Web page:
WEDNESDAY, June 5 (HealthDay News) -- Group counseling is more effective than individual therapy in reducing symptoms of post-traumatic stress disorder, depression and anxiety among victims of sexual violence in war zones, a new study shows.
"Survivors of sexual violence have high rates of depression, anxiety and post-traumatic stress symptoms. We know what works for treating these victims in developed countries, but very little has been done to determine what treatments can help women in war-torn, resource-poor settings," lead author Judith Bass, an assistant professor in the department of mental health at the Johns Hopkins Bloomberg School of Public Health in Baltimore, said in a school news release.
She and her team conducted their study in the eastern region of the Democratic Republic of the Congo, where conflict has raged for more than 20 years. A recent study showed that two of every five women in this area had been victims of rape.
The sexual violence survivors in the study were screened for symptoms of post-traumatic stress disorder, depression and anxiety, and offered either individual support or cognitive processing therapy, which included one individual session and 11 group sessions.
Symptoms of post-traumatic stress disorder, depression and anxiety were reduced among all the women in the study, but the reduction was much greater among those who received cognitive processing therapy. Six months after treatment, only 9 percent of women who received that therapy met criteria for probable post-traumatic stress disorder, depression or anxiety, compared with 42 percent of those who received individual support.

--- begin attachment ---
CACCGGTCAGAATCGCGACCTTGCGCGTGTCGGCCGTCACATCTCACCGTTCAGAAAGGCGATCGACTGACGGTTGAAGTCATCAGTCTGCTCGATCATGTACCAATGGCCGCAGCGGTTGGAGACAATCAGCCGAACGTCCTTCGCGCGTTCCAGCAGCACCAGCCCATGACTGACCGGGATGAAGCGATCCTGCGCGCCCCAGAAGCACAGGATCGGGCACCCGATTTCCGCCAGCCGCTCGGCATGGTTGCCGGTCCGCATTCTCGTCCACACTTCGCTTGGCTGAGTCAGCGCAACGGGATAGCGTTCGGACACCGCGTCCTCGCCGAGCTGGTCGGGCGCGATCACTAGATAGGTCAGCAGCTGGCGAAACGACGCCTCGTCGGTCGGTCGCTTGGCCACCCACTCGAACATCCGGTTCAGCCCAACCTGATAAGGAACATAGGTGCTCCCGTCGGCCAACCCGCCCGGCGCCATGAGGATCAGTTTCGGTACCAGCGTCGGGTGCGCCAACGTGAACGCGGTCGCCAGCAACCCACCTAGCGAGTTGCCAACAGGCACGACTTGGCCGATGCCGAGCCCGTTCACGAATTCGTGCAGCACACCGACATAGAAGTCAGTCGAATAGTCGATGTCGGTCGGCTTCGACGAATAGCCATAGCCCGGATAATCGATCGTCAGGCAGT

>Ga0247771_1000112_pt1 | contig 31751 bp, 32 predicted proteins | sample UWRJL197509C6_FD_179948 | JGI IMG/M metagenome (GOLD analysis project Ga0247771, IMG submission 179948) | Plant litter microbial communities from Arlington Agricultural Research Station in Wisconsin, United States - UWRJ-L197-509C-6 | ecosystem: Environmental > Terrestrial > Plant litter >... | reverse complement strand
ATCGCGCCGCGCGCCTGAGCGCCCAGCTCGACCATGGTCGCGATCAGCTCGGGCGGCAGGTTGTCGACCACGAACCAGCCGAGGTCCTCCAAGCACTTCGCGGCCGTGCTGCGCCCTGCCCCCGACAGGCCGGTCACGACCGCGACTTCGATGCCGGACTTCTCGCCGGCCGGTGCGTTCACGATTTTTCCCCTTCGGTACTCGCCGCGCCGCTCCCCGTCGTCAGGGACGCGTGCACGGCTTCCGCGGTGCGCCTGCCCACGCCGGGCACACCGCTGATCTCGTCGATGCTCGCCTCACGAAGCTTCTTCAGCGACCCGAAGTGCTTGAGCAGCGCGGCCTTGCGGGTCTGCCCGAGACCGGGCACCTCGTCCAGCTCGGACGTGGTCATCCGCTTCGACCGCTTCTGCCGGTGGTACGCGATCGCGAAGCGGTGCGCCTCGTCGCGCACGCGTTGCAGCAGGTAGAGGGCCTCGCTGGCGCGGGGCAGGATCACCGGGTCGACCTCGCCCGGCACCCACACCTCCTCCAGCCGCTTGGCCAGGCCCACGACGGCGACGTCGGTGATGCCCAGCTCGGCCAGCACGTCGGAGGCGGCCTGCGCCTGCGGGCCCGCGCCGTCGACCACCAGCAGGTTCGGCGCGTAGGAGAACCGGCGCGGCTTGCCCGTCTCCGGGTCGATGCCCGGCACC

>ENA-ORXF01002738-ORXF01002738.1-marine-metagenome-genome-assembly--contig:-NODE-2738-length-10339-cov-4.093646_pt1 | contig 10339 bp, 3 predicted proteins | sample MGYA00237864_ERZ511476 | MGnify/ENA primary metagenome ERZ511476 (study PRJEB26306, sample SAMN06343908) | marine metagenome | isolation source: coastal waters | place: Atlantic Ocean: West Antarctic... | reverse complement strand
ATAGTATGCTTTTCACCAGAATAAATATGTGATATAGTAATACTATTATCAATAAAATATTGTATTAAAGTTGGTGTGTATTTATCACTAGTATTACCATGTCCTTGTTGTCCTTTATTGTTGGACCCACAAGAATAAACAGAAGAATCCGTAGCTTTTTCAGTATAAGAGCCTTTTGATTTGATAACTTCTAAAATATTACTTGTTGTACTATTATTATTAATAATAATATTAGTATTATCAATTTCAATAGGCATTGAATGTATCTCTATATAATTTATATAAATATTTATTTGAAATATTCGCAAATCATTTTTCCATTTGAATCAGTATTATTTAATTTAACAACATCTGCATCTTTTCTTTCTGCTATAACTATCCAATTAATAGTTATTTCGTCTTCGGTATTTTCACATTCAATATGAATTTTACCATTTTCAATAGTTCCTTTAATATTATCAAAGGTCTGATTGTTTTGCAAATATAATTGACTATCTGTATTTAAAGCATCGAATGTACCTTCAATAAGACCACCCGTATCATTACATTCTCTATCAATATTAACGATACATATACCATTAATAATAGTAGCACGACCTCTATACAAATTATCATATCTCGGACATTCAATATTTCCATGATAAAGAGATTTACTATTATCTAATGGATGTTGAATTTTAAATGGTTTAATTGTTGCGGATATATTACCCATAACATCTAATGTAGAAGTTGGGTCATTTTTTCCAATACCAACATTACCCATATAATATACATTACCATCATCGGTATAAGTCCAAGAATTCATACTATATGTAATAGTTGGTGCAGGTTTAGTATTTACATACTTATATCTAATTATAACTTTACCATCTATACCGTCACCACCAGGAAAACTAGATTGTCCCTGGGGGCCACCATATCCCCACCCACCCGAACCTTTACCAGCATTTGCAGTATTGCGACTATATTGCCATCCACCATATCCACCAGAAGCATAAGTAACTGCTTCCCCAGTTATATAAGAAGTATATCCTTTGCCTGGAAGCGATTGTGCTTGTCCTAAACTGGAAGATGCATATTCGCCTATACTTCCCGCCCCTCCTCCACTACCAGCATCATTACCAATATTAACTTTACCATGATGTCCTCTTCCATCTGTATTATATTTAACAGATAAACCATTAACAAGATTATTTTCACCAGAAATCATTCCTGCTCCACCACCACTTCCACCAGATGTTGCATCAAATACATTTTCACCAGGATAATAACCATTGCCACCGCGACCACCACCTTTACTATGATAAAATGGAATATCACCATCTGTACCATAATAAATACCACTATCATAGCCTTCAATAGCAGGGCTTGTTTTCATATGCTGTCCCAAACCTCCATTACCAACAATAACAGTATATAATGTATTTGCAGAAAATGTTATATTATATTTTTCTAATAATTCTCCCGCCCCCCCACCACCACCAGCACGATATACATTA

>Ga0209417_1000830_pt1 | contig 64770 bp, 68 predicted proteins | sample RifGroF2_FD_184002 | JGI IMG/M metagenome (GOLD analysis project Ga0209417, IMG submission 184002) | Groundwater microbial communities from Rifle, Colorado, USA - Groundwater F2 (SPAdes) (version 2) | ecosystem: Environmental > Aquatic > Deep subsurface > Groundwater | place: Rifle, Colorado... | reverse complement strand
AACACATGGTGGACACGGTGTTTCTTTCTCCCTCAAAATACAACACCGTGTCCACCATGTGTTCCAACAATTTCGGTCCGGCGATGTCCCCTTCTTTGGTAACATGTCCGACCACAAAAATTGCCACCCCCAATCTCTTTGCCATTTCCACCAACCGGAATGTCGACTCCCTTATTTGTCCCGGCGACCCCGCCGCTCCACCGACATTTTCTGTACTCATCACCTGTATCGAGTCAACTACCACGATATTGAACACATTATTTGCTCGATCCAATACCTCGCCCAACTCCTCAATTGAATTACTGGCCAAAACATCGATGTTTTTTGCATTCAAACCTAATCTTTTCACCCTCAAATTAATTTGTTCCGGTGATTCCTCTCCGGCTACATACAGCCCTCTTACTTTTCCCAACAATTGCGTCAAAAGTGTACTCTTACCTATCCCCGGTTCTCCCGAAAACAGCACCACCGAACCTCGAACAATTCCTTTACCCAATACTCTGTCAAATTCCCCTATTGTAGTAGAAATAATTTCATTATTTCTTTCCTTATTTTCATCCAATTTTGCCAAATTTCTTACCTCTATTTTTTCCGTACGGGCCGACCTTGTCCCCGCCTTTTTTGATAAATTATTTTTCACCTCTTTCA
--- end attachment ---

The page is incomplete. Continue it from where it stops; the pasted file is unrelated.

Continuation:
"We saw women, who had once felt too stigmatized to be a part of their community, re-engage after receiving [cognitive processing therapy] and they expressed that they felt they could again be productive members of their families and communities," Bass said.
The study was published in the June 6 issue of the New England Journal of Medicine.
The U.S. Centers for Disease Control and Prevention has more about sexual violence.
SOURCE: Johns Hopkins Bloomberg School of Public Health, news release, June 5, 2013
-- Robert Preidt
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